3

I made white chocolate raspberry muffins the other day after being inspired by these muffins at a cafe near work. They were absolutely delicious (warmed up in a microwave for 5 seconds), however, the only problem was that the raspberries were a little bit too wet inside of the muffins that I made. I used fresh raspberries for it. Should I be using frozen raspberries or what other things can I try?

4

I’ve made muffins with fresh raspberries.

Increase the amount of flour you’re using, to help absorb the extra moisture. (I add somewhere in the range of 20-30g for 12 normal-size muffins.)

Cut the berries up into smaller pieces, put the pieces on paper towels, and cover with more paper towels. This soaks up some of the juice, and distributes it better throughout the batter.

Be as gentle as possible when mxing them in.

Frozen berries are going to be leakier than fresh.

4

Raspberries are going to leak a little and stain the batter of any muffin they are put into. Muffins with whole berries are going to have reduced shelf life due to this.

Frozen raspberries would be even more leaky, as the freezing and thawing will soften them.

To make a raspberry muffin, you have to accept that raspberry is very moist, so you cannot overload the muffin; the have to be used with a moderate amount of restraint.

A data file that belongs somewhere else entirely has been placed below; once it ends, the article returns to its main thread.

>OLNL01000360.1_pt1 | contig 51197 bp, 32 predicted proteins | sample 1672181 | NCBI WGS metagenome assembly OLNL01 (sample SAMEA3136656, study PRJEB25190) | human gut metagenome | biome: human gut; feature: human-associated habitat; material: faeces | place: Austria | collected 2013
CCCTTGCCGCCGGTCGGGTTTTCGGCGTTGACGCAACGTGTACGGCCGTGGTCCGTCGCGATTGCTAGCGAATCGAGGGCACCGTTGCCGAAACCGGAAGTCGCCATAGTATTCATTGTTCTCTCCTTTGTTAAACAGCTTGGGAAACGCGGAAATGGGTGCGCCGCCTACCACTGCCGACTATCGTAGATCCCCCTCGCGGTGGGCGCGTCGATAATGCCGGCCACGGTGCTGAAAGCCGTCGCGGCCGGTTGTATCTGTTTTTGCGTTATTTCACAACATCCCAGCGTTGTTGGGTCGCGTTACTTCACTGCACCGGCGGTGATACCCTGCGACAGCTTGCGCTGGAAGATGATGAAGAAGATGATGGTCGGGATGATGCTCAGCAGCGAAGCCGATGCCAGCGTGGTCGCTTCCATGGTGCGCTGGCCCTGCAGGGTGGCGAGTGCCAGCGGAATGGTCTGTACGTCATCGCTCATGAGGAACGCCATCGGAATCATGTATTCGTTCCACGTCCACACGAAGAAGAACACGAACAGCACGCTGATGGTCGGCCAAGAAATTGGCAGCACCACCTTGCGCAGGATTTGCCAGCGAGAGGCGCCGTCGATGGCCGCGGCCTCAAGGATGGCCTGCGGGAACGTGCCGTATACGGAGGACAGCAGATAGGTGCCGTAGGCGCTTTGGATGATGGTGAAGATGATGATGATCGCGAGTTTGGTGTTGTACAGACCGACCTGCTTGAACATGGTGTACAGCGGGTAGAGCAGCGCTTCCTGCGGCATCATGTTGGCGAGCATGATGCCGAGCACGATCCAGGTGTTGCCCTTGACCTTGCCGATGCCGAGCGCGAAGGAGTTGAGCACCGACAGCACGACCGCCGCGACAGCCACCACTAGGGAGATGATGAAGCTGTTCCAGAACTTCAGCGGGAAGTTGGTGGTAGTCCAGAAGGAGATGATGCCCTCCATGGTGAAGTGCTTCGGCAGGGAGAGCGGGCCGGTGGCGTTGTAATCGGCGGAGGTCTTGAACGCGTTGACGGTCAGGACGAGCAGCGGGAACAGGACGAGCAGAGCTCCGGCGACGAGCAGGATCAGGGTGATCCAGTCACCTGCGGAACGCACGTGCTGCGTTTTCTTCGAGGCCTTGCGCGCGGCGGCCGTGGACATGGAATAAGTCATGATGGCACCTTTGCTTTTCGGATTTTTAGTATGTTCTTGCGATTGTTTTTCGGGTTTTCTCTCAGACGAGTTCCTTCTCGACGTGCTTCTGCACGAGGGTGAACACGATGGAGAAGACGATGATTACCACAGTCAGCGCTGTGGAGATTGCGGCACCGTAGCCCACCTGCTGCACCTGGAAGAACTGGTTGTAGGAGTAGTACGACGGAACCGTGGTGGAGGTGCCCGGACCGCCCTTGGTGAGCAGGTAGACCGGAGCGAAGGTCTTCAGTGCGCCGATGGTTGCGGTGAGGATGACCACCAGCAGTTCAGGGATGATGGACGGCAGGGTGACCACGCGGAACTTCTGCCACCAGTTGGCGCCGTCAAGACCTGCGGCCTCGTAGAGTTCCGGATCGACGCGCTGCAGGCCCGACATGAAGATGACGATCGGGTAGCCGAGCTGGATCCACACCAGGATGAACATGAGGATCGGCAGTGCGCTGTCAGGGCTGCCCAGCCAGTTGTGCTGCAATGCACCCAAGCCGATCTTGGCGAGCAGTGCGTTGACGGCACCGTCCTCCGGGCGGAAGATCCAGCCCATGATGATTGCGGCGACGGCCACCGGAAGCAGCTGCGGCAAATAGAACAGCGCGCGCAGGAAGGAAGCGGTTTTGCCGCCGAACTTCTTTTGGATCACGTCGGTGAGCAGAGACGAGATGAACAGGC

Dusting the raspberries with flour (from the main quantity of flour in the recipe) before mixing them into the batter may help form a barrier, although I wouldn't count on a dramatic change in outcome. I have not personally tried this, though.

If you don't mind a completely reddish muffin, you can puree some or all of the berries, and use them as a substitute for some or all of the water or milk in the recipe, as they are about 87% water to start with. This will allow you to balance the liquid level.

Your Answer

By clicking “Post Your Answer”, you agree to our terms of service, privacy policy and cookie policy

Not the answer you're looking for? Browse other questions tagged or ask your own question.